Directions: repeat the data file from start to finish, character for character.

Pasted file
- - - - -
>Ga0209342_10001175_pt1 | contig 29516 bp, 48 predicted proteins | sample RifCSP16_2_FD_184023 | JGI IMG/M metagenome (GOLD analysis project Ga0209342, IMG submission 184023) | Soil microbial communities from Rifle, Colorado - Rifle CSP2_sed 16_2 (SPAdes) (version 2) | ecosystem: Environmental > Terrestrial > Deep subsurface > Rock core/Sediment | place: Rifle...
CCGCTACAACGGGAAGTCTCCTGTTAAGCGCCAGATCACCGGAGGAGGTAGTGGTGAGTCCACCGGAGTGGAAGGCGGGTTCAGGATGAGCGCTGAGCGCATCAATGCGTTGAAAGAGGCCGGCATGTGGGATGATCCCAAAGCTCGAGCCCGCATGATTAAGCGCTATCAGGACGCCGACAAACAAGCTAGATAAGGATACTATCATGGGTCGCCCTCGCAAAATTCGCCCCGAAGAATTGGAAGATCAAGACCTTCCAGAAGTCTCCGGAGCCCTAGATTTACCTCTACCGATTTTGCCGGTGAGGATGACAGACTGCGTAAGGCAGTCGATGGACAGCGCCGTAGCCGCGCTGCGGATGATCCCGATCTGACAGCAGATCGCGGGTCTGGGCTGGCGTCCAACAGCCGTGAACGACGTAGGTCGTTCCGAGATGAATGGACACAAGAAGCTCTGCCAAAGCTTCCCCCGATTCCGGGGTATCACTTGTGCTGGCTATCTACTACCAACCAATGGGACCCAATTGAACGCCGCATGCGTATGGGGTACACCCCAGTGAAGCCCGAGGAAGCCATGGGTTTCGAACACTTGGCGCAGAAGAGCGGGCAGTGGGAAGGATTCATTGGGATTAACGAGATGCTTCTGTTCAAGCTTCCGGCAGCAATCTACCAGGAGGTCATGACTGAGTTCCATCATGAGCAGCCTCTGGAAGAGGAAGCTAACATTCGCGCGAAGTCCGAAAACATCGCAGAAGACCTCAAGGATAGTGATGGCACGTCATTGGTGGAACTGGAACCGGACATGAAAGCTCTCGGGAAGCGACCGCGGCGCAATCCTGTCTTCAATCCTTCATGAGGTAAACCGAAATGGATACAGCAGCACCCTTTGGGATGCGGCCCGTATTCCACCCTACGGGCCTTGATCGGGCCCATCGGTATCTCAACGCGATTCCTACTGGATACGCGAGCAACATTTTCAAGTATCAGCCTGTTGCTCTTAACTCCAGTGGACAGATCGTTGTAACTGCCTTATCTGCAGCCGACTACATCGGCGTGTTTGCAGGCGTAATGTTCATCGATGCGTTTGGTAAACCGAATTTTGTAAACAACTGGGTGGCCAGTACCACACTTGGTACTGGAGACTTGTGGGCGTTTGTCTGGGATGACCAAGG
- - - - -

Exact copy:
>Ga0209342_10001175_pt1 | contig 29516 bp, 48 predicted proteins | sample RifCSP16_2_FD_184023 | JGI IMG/M metagenome (GOLD analysis project Ga0209342, IMG submission 184023) | Soil microbial communities from Rifle, Colorado - Rifle CSP2_sed 16_2 (SPAdes) (version 2) | ecosystem: Environmental > Terrestrial > Deep subsurface > Rock core/Sediment | place: Rifle...
CCGCTACAACGGGAAGTCTCCTGTTAAGCGCCAGATCACCGGAGGAGGTAGTGGTGAGTCCACCGGAGTGGAAGGCGGGTTCAGGATGAGCGCTGAGCGCATCAATGCGTTGAAAGAGGCCGGCATGTGGGATGATCCCAAAGCTCGAGCCCGCATGATTAAGCGCTATCAGGACGCCGACAAACAAGCTAGATAAGGATACTATCATGGGTCGCCCTCGCAAAATTCGCCCCGAAGAATTGGAAGATCAAGACCTTCCAGAAGTCTCCGGAGCCCTAGATTTACCTCTACCGATTTTGCCGGTGAGGATGACAGACTGCGTAAGGCAGTCGATGGACAGCGCCGTAGCCGCGCTGCGGATGATCCCGATCTGACAGCAGATCGCGGGTCTGGGCTGGCGTCCAACAGCCGTGAACGACGTAGGTCGTTCCGAGATGAATGGACACAAGAAGCTCTGCCAAAGCTTCCCCCGATTCCGGGGTATCACTTGTGCTGGCTATCTACTACCAACCAATGGGACCCAATTGAACGCCGCATGCGTATGGGGTACACCCCAGTGAAGCCCGAGGAAGCCATGGGTTTCGAACACTTGGCGCAGAAGAGCGGGCAGTGGGAAGGATTCATTGGGATTAACGAGATGCTTCTGTTCAAGCTTCCGGCAGCAATCTACCAGGAGGTCATGACTGAGTTCCATCATGAGCAGCCTCTGGAAGAGGAAGCTAACATTCGCGCGAAGTCCGAAAACATCGCAGAAGACCTCAAGGATAGTGATGGCACGTCATTGGTGGAACTGGAACCGGACATGAAAGCTCTCGGGAAGCGACCGCGGCGCAATCCTGTCTTCAATCCTTCATGAGGTAAACCGAAATGGATACAGCAGCACCCTTTGGGATGCGGCCCGTATTCCACCCTACGGGCCTTGATCGGGCCCATCGGTATCTCAACGCGATTCCTACTGGATACGCGAGCAACATTTTCAAGTATCAGCCTGTTGCTCTTAACTCCAGTGGACAGATCGTTGTAACTGCCTTATCTGCAGCCGACTACATCGGCGTGTTTGCAGGCGTAATGTTCATCGATGCGTTTGGTAAACCGAATTTTGTAAACAACTGGGTGGCCAGTACCACACTTGGTACTGGAGACTTGTGGGCGTTTGTCTGGGATGACCAAGG